An interview with Father Trey Saint Laurent: Community Leader. Activist. Chef. Muse. Icon.
BY KOLBY KEENE | PHOTO BY DUSTI CUNNINGHAM
At the close of this past decade I had the pleasure of interviewing Father Trey Saint Laurent. He’s a hot Black chef who has cooked up quite an abundance of positive revelations, meaningful relationships and community progressions. Additionally he is the recipient of an Icon award.
The Icon award honors some of the ballroom culture’s most inspiring mothers, fathers and legends. The well-deserved recipients have contributed a great deal of love, time, teaching and motivation both in and out of the ballroom. 10s are just not enough for these Queens and Kings who have graced the ballroom scene.
(The ballroom community originated in 1920s New York, in which people “walk”—compete—for trophies, prizes, and glory at events known as balls. Ball participants are mainly young members of the LGBTQ community. Attendees dance, vogue, walk, pose, and support one another in one or more of the numerous drag and performance competition categories. Categories are designed to simultaneously epitomize and satirize various genders and social classes, while also offering an escape from reality. The culture extends beyond the extravagant formal events as many participants in ball culture also belong to groups known as “houses,” where chosen families of friends live in households together, forming relationships and community to replace families of origin from which they may be estranged.)
In an interview with THE FIGHT Father Trey talks about how far we’ve come as a community and creating a better future.
Unity stems from powerful communities coming together, standing as one—living as equal.
Pose has made a major impact bringing the ballroom scene to the mainstream. In your opinion, how has this shift impacted your role as a Father of a legendary house?
I was once a house father and currently, standing father to Hailie Sahar (who plays LuLu on Pose). I have watched her grow and inspire others around her. I am so proud and extremely thrilled with the path she has taken. Being a father to Hailie and to all my house kids, it moves me to know that they are all succeeding and following their dreams… Watch out world, because my kids are ready to storm!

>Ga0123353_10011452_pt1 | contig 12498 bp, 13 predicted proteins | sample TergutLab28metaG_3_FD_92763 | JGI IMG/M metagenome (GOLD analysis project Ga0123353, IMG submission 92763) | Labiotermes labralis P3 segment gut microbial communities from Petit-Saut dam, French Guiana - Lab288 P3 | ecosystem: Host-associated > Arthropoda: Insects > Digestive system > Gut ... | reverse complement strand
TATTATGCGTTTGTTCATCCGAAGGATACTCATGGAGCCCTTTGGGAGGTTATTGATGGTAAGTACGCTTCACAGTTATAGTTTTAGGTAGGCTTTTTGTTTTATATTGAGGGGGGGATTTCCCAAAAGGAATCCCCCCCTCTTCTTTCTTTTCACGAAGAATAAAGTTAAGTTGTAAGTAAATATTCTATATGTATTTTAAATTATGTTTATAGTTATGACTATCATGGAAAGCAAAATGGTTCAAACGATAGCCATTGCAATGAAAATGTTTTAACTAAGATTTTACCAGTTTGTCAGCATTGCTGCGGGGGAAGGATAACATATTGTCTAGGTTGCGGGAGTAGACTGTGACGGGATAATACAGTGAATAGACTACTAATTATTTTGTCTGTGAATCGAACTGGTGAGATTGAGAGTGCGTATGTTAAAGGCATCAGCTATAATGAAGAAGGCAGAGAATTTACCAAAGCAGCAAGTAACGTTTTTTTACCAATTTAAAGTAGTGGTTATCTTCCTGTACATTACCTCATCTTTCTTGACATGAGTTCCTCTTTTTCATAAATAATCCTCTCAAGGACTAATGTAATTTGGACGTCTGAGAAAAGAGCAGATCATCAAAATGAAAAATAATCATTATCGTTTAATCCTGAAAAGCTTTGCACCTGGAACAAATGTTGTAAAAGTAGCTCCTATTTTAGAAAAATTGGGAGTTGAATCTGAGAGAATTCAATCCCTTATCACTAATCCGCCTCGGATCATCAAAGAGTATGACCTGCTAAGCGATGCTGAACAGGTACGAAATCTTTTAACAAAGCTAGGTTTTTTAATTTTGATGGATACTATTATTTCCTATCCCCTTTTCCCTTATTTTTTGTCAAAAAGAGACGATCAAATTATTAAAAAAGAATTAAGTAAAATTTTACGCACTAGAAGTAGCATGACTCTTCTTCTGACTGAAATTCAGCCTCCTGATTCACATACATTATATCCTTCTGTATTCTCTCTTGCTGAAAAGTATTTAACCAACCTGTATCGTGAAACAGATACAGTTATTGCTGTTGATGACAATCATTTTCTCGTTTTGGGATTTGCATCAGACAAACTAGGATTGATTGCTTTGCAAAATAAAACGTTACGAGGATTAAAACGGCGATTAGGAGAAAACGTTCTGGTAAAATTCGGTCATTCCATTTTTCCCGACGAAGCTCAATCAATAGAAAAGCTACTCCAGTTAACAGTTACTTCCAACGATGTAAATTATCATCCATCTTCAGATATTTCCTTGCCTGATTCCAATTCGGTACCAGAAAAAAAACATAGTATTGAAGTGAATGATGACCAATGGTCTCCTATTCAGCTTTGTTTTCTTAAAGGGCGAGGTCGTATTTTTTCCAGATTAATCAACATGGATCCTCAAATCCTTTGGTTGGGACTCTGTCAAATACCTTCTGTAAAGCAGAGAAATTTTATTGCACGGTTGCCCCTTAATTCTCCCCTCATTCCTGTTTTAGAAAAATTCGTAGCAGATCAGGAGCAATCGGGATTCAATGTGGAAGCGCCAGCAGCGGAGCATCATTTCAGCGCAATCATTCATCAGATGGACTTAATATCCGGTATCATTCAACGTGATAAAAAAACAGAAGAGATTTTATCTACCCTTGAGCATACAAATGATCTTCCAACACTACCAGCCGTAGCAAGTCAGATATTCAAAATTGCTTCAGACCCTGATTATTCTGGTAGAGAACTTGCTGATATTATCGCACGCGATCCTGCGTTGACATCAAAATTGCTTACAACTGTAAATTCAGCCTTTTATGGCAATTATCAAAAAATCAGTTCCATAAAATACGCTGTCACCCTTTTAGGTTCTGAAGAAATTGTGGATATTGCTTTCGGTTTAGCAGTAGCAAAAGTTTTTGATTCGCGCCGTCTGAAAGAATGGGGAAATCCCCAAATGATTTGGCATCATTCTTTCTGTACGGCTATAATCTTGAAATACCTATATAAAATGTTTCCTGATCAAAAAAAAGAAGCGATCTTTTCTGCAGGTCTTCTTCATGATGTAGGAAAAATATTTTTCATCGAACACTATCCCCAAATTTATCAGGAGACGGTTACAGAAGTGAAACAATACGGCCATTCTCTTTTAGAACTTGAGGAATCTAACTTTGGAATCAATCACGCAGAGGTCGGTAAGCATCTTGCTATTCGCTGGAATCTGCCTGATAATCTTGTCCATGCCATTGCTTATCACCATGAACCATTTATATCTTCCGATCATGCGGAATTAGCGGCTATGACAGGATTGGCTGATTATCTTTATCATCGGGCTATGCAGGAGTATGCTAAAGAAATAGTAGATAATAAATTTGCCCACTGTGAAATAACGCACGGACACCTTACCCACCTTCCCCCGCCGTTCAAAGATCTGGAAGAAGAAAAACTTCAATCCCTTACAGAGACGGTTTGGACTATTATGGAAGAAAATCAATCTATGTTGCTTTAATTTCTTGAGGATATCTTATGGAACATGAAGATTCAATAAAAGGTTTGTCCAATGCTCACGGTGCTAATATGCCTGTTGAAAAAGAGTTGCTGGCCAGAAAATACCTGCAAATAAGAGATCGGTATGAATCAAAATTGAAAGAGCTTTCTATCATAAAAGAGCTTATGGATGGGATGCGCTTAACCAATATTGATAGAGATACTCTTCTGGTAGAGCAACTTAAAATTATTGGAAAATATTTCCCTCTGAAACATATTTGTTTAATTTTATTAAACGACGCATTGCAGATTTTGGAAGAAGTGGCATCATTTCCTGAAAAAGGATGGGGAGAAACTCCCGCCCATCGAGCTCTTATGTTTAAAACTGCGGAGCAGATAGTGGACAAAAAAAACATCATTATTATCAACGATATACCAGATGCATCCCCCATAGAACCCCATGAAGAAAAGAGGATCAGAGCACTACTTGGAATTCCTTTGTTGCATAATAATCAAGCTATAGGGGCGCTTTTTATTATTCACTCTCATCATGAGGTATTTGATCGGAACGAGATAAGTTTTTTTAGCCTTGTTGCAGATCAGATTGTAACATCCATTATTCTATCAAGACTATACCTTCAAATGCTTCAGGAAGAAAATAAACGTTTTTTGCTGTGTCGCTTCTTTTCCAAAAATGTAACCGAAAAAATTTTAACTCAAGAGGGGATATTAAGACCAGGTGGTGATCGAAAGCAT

Having recently been honored with the Icon Award, what is next for you, Trey? Life in ballroom?
Before receiving this humbling award, I was overall father of the House of Rodeo, a house that groomed and supported me on my journey to where I am today. I will never forget the love and gratitude they have shown me. They are my family! As far as what’s next—we’ll see, I have a couple of things in the works. Stay tuned!
Looking at life now versus life in the 70s, what do you think we’ve gotten right since then and what do you think we as a community still need to improve?
The passing of Gay marriage is by far a big “right” and the awareness to fight for equality continues in the right direction. The fight is so close to being over, however, we still have many opportunities. What we still have “wrong” is not enough protection for the people, more specifically equality for the transgender community. I have faith that this will change in this decade. It has to happen! there is no other way… Unity stems from powerful communities coming together, standing as one—living as equal. Today, there are moments whereas a community, we are separated, unaligned and misunderstood. It often feels like there are too many cooks in the kitchen—but it makes me so happy to know that there are great representatives of the community. So much hope for a progressive and prevailing FUTURE.
A father is often compared to/seen as a hero or role model. Many times, the designated father is not present. You have been quite a nurturing and standing father. What advice would you give to younger members of the LGBTQ+ community who are struggling with self-love and identity.
I know we’ve heard it before, and it is my job to keep repeating it. It really does get better! That’s the truth! Hang in there! Listen to the universe! Find your chosen family. These are the people that will love you and give you the support system that you need. It will happen I promise you. It happened for me.
You are a respected leader of the community. So many people look up to you. How do you keep yourself humble?
I spend a lot of time at Agape Spiritual Center reflecting and staying connected with myself and God. I never forget where I am from or where I am going. My dear mother and best friend, Brenda Haines, who passed in 2004, taught me that in order to have a great journey in life, I must keep my faith, be patient, and stay prayed up. She was a phenomenal woman. A Minister! I can hear her now saying “Stand boldly with God.” I miss that beautiful black woman.
You are so amazingly beautiful. I have enjoyed listening to your story and I am so honored to share it on this platform. How do you want the world to remember you?
A loving friend, brother, father, icon.